We began our first rehearsal of Into the Woods last Monday, October 22.
Into the Woods is a rare musical in the 50-year history of the Juilliard Drama Division. In our first rehearsal, the cast met the artistic and production team, which included Sarna Lapine as director, Fred Lassen as music director, Whitney Brandt as choreographer and assistant director, Mikiko Suzuki McAdams as scenic designer, Valérie Thérèse Bart as costume designer and Liz Hayes as voice coach. We didn’t get to see Jane Shaw and Alan Edwards, our sound and lighting designers, but I’m sure we’ll see them soon.
The design presentations were amazing! Sarna Lapine, Mikiko Suzuki McAdams, and Valérie Thérèse Bart have all worked together before, and it shows. All three women seemed to have truly been in touch with one another as they were building their own designs for they were able to piece together a design universe that was cohesive. I love it when people within an artistic team in a production get to intimately collaborate with each other. For example, Sarna mentioned that she wanted the set to be black and white. In the musical, there is a lot in the libretto that speaks about being in darkness and then seeing a glimmer or being brought out back into the light. Mikiko then was inspired by and then played around with the art of Kara Walker, who employs a lot of shadows and silhouettes. The costumes became the element that brought color into the world of the play. Valérie did an amazing job of evoking the change of seasons in the textures and colors of the costumes. She began with the Witch as an anchor for the design of all the other characters. She wanted the Witch to seem as if she was part of the earth and rising from the earth. From then, Valérie was able to clarify the distinction between the peasants (The Baker, Baker’s Wife, Jack, Little Red Riding Hood) and the royals (Cinderella, the Princes, etc.). All in all, the costumes had this earthy vibe that very distinct from the original Into the Woods production, in 1987.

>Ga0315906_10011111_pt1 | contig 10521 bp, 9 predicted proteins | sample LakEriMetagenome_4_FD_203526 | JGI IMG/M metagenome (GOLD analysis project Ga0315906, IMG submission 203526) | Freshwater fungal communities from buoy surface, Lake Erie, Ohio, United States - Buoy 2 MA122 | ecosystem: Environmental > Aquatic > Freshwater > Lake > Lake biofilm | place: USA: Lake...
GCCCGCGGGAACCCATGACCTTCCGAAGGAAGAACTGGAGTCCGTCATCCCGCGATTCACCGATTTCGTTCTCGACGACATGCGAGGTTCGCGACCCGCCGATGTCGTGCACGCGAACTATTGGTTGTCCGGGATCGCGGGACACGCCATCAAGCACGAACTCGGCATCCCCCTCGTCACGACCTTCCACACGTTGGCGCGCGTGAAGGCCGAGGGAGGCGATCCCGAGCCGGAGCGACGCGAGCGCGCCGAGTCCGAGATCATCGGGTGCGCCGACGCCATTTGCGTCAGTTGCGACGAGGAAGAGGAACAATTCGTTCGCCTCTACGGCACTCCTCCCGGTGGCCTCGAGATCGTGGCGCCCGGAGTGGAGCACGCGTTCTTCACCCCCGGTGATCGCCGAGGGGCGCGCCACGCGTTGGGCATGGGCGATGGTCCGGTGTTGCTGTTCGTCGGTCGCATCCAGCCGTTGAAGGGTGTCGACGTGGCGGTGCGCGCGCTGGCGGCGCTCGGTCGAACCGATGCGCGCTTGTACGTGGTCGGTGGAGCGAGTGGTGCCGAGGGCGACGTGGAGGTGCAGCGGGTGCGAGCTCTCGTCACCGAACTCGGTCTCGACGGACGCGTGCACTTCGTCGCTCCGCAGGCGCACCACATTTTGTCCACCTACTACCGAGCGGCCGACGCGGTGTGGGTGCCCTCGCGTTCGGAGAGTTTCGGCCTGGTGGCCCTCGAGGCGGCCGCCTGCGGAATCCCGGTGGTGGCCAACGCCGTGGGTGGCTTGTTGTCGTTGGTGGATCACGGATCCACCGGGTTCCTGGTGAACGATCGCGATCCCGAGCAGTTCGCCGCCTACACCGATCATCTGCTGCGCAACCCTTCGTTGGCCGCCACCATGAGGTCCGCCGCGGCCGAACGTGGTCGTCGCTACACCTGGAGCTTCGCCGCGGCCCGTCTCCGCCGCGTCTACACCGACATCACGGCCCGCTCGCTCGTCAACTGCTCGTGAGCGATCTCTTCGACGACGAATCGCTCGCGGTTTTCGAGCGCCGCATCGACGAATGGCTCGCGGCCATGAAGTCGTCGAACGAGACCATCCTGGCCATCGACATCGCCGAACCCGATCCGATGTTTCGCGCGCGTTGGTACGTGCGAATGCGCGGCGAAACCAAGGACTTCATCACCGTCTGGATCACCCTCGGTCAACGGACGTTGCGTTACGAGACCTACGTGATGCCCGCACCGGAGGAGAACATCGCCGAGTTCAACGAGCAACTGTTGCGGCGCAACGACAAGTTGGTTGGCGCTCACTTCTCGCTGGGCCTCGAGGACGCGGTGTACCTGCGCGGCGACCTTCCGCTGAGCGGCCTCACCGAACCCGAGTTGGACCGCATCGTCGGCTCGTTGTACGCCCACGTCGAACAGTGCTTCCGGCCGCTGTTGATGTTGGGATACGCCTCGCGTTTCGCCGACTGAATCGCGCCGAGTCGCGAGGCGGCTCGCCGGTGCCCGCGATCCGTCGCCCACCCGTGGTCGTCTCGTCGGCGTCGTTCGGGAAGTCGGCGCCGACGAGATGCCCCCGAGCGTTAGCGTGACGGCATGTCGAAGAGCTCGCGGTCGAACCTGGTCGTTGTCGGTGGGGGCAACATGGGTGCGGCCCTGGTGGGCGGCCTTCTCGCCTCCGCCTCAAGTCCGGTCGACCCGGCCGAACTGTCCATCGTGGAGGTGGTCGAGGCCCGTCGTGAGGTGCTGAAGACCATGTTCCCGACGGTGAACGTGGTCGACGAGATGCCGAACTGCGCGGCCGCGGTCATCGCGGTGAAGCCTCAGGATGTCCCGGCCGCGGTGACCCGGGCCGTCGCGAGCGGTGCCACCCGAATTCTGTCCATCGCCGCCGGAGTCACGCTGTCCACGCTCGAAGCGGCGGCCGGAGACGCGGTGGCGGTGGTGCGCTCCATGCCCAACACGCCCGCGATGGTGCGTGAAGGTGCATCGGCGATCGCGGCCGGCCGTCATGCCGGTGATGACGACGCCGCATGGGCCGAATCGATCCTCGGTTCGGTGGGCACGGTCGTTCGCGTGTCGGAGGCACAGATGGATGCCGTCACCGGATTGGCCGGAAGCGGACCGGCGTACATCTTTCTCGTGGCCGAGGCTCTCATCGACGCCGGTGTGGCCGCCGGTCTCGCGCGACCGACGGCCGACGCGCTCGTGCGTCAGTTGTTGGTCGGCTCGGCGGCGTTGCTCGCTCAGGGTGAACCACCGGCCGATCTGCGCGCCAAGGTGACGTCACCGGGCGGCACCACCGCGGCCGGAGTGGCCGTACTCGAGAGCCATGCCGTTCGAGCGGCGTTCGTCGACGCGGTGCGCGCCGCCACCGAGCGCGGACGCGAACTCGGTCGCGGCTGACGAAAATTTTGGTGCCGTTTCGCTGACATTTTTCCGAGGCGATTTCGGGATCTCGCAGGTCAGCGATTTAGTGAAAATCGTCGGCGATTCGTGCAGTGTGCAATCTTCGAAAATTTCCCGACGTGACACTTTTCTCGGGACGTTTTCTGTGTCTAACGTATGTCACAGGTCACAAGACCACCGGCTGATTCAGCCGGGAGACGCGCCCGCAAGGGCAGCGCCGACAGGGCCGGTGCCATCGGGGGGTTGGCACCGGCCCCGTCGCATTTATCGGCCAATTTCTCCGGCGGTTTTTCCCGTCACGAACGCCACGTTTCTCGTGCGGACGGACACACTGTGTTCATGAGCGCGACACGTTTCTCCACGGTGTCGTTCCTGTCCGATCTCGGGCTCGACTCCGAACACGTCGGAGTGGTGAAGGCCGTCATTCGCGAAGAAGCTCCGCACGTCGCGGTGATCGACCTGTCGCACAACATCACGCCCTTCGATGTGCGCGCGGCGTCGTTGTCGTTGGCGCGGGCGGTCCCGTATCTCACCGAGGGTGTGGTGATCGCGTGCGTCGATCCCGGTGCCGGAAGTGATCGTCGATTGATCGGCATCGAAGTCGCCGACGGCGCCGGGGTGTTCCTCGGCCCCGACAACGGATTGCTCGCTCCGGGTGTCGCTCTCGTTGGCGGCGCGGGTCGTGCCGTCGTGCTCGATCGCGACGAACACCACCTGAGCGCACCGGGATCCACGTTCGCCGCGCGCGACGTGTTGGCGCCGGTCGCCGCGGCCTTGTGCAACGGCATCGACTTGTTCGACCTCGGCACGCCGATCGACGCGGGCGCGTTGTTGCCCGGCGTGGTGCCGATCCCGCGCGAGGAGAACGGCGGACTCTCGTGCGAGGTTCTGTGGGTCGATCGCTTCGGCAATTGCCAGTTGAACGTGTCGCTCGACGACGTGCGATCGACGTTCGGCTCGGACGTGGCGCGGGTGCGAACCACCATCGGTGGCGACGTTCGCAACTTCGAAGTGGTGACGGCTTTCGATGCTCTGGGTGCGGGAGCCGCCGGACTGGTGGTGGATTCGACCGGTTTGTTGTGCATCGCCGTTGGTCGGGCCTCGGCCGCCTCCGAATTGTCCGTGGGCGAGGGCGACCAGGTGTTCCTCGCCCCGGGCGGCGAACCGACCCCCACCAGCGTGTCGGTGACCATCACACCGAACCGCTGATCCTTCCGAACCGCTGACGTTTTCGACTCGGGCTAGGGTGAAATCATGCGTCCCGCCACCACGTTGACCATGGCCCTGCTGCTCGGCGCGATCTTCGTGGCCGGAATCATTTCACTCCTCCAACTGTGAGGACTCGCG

One thing that also very much made me happy was that both designers were of Asian descent, which is something that I was very surprised and happy about. It is rare to see Asian designers in the Juilliard community. In fact, this was the first production in Juilliard in which I had an Asian costume designer and scenic designer! In the past, I’ve found it difficult at times to see costume sketches in which I am not represented accurately or in which some designs are not culturally sensitive. With a design team with Asian women at the helm, I am looking forward to being in a process wherein there will be less explaining to do. I’m very much looking forward to being in the costume fitting room with Valérie and her team.
Regina De Vera
Quezon City, Philippines